The general rule is to keep page titles between 40 and 70 characters.
For a more technical explanation, the exact limit for a page title is based on a 600-pixel box. This is the width Google allocates to the page title. So, if your page title has lots of wide letters such as “W” or “O”, you are going to have less pixel space to play with. If, however, your page title features letters like “I” or lowercase letters such as “t” and “p”, you will fit more in.
2. Use Keywords Wisely but Don’t Spam
If you stuff your page title full of keywords, Google will penalise you and you will not rank very well. After all, page titles that are a list of keywords or keyword variations do nothing to improve user experience. Quite the opposite, in fact, which is why Google takes it so seriously.
Don’t try to outsmart Google, either, as its algorithm is now very good at spotting spammy page titles.
That said, your page title should include the main keyword of the page. In fact, this is critically important to SEO. Ideally, place the keyword at the start of the page title. While on the topic, it is also helpful to include the page’s keyword in your meta description.
3. Avoid Other Spam Triggers
Avoid anything else in your page title which could be considered as spam. A good example is the unnecessary use of capital letters – avoid this and instead use normal sentence or title capitalisation.
Another example is the use of special characters such as $ or ! or *. You should avoid using these too.
4. Write with Your Target Market in Mind
If you don’t focus on your target market through your title, what’s the point? After all, these are the people you are trying to make click on it.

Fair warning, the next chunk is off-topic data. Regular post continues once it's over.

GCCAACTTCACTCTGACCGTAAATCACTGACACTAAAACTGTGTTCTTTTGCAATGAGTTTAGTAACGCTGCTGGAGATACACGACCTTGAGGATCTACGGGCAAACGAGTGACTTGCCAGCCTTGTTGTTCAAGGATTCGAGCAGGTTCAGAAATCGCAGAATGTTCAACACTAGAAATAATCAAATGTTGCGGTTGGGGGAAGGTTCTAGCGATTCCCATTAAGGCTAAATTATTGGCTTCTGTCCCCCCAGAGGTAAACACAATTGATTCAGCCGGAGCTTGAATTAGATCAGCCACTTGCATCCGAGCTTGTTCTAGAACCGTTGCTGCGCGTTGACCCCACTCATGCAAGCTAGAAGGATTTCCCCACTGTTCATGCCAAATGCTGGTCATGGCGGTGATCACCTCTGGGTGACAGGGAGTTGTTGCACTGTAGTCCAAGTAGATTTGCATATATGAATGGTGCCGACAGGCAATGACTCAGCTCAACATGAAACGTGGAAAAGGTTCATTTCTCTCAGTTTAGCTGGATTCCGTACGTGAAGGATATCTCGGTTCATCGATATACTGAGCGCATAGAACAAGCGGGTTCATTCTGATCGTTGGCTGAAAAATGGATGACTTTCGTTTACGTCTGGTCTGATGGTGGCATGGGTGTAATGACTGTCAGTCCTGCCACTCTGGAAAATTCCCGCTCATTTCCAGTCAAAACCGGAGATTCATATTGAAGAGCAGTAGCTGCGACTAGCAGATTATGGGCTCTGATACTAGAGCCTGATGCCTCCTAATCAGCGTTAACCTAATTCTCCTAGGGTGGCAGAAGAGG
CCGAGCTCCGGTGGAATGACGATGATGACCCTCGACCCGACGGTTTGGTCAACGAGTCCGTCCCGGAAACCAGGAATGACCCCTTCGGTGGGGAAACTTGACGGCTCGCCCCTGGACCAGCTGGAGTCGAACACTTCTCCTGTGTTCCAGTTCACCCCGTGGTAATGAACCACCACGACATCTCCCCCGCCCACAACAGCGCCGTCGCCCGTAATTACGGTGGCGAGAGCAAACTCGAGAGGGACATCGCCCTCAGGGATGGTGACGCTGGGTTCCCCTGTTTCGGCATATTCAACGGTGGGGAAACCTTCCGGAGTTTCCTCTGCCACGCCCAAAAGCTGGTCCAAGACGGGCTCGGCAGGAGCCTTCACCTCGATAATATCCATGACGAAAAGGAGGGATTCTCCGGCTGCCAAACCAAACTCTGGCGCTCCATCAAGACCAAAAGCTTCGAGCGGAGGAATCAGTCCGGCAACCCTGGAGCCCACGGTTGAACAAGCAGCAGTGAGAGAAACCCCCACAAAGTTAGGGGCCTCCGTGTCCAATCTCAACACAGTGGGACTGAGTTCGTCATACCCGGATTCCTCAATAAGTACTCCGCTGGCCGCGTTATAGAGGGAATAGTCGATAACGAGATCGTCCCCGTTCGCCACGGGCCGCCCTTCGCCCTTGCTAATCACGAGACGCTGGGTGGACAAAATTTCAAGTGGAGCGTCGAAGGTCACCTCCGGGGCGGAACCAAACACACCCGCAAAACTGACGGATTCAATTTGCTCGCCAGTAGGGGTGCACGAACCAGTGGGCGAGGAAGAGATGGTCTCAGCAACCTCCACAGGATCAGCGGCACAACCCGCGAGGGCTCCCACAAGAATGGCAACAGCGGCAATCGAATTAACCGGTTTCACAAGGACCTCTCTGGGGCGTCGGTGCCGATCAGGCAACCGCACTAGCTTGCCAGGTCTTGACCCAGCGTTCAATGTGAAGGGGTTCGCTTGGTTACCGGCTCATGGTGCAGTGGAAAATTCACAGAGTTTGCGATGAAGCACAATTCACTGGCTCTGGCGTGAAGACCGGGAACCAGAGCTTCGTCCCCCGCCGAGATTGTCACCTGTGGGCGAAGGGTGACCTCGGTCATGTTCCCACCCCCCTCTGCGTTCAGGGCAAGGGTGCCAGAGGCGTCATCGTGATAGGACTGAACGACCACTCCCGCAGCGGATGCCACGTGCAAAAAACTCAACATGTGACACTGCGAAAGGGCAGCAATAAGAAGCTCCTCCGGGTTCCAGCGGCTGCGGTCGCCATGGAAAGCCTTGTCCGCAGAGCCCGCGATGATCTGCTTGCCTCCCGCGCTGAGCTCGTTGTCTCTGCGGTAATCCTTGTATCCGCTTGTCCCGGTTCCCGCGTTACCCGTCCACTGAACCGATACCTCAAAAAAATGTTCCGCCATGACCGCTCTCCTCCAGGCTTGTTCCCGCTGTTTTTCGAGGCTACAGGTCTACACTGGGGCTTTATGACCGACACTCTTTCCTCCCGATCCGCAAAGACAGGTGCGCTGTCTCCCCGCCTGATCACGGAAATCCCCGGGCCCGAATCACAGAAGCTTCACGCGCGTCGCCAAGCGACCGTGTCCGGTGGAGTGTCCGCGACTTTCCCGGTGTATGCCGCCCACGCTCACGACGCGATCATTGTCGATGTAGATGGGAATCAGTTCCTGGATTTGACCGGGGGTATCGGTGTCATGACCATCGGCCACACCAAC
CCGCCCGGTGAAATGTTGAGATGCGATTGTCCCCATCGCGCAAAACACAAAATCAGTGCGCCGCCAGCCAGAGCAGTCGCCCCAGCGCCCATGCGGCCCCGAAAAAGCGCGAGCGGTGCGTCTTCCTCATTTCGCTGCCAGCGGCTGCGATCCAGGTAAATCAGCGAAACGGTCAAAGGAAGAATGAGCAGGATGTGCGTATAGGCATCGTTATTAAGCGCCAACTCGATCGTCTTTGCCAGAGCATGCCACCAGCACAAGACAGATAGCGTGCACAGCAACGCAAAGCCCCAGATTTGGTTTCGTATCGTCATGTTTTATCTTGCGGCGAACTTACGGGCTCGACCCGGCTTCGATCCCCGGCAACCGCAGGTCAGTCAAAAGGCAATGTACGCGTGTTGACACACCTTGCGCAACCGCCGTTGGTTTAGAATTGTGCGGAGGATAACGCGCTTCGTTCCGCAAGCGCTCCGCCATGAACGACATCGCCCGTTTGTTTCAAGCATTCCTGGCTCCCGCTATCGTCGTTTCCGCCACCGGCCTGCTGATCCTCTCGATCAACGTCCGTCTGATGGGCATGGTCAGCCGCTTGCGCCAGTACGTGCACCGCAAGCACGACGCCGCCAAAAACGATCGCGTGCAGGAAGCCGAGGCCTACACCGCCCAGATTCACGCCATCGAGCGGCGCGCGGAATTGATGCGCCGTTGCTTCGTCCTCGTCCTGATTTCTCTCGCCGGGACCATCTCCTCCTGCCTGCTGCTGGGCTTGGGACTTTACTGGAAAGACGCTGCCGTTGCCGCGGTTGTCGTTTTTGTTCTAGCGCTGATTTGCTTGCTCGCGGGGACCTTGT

So, write your titles in a way in a way that will attract clicks from people who are likely to have an interest in your product, service, or what you have to say.
Remember, your page titles are a potential visitor’s very first interaction with you when they find your website through a search engine result. This highlights the importance of writing page titles that present your brand in the best light possible.
5. Avoid Writing Page Titles that Could Be Considered as Clickbait
Clickbait is a term that often refers to page titles. Specifically, page titles that sensationalise or misrepresent the actual content on the page in order to get people to visit.
For some, it is a tempting approach, particularly if you are in a competitive market. However, the best advice when doing anything in relation to SEO is to never lose focus on users.
It is not hard to see that clickbait page titles do not add anything of value to users. In most cases, in fact, they cause frustration and annoyance.
Your page title can be confident, but you should never drift into sensationalism and you should always ensure the content behind the title delivers on expectations.
The SEO Payoff
Page titles and meta descriptions, particularly the former, are too often ignored by website designers. One of the reasons for this is that modern website design platforms will automatically fill in the gap to ensure your web page works.
However, this approach results in page titles that are not optimised so won’t help your SEO. By manually writing and optimising, you will get a competitive edge.